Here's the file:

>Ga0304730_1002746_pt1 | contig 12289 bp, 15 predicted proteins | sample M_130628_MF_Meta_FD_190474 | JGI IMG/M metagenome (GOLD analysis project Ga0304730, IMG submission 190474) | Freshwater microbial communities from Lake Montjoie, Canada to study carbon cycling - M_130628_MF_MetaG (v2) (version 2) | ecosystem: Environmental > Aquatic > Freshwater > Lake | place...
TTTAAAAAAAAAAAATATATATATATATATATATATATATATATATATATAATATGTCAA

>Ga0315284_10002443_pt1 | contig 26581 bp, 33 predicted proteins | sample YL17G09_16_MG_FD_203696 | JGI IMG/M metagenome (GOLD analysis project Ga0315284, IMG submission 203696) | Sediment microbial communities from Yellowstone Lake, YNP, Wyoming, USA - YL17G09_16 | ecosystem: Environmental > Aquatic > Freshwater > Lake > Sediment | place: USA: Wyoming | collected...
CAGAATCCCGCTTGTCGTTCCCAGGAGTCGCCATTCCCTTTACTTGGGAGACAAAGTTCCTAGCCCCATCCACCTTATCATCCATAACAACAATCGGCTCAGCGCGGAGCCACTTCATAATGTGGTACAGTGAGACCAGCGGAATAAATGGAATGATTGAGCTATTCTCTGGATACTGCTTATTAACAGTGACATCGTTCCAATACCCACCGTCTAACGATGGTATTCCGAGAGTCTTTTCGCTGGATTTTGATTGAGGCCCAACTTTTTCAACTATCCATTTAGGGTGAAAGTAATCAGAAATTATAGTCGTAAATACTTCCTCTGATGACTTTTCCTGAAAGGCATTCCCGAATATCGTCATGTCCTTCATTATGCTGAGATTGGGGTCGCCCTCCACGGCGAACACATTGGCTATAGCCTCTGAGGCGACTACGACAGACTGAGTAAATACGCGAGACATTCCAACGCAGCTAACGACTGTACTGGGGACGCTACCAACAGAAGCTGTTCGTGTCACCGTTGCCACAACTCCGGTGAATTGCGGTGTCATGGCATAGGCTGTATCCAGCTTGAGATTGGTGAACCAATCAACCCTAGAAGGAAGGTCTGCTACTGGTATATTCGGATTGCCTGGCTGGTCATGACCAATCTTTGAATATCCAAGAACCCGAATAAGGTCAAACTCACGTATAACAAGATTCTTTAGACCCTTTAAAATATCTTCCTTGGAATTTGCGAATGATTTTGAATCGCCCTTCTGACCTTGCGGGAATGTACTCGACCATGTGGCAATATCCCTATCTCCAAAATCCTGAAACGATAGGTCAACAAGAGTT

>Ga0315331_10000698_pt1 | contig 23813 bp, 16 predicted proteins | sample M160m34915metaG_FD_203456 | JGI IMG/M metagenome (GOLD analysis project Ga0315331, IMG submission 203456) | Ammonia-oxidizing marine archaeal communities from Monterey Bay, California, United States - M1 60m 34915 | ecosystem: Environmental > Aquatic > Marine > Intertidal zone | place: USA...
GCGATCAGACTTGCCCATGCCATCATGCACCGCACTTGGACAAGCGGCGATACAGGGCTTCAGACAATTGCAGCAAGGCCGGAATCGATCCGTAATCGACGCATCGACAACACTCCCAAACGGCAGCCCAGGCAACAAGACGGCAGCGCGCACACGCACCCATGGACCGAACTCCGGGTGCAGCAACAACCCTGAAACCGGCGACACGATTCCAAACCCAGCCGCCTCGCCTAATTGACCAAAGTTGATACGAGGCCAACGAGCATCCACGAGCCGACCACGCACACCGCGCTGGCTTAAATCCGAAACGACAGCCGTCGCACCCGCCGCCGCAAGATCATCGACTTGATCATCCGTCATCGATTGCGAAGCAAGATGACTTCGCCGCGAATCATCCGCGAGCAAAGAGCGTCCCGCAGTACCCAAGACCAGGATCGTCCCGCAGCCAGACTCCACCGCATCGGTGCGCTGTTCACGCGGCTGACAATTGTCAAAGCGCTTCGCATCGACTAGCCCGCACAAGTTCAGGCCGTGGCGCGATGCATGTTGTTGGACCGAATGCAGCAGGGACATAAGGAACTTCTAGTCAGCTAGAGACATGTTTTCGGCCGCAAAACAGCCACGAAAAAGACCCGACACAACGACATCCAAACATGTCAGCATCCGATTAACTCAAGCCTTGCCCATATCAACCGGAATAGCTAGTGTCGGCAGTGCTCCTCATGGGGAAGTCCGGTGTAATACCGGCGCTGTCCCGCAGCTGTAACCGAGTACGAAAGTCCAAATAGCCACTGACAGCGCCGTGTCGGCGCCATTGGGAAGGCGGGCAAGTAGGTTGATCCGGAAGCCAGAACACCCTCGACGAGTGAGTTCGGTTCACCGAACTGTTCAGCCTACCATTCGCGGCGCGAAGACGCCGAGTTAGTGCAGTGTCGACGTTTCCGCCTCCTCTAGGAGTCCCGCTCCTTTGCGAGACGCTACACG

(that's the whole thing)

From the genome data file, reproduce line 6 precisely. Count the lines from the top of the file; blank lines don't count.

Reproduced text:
GCGATCAGACTTGCCCATGCCATCATGCACCGCACTTGGACAAGCGGCGATACAGGGCTTCAGACAATTGCAGCAAGGCCGGAATCGATCCGTAATCGACGCATCGACAACACTCCCAAACGGCAGCCCAGGCAACAAGACGGCAGCGCGCACACGCACCCATGGACCGAACTCCGGGTGCAGCAACAACCCTGAAACCGGCGACACGATTCCAAACCCAGCCGCCTCGCCTAATTGACCAAAGTTGATACGAGGCCAACGAGCATCCACGAGCCGACCACGCACACCGCGCTGGCTTAAATCCGAAACGACAGCCGTCGCACCCGCCGCCGCAAGATCATCGACTTGATCATCCGTCATCGATTGCGAAGCAAGATGACTTCGCCGCGAATCATCCGCGAGCAAAGAGCGTCCCGCAGTACCCAAGACCAGGATCGTCCCGCAGCCAGACTCCACCGCATCGGTGCGCTGTTCACGCGGCTGACAATTGTCAAAGCGCTTCGCATCGACTAGCCCGCACAAGTTCAGGCCGTGGCGCGATGCATGTTGTTGGACCGAATGCAGCAGGGACATAAGGAACTTCTAGTCAGCTAGAGACATGTTTTCGGCCGCAAAACAGCCACGAAAAAGACCCGACACAACGACATCCAAACATGTCAGCATCCGATTAACTCAAGCCTTGCCCATATCAACCGGAATAGCTAGTGTCGGCAGTGCTCCTCATGGGGAAGTCCGGTGTAATACCGGCGCTGTCCCGCAGCTGTAACCGAGTACGAAAGTCCAAATAGCCACTGACAGCGCCGTGTCGGCGCCATTGGGAAGGCGGGCAAGTAGGTTGATCCGGAAGCCAGAACACCCTCGACGAGTGAGTTCGGTTCACCGAACTGTTCAGCCTACCATTCGCGGCGCGAAGACGCCGAGTTAGTGCAGTGTCGACGTTTCCGCCTCCTCTAGGAGTCCCGCTCCTTTGCGAGACGCTACACG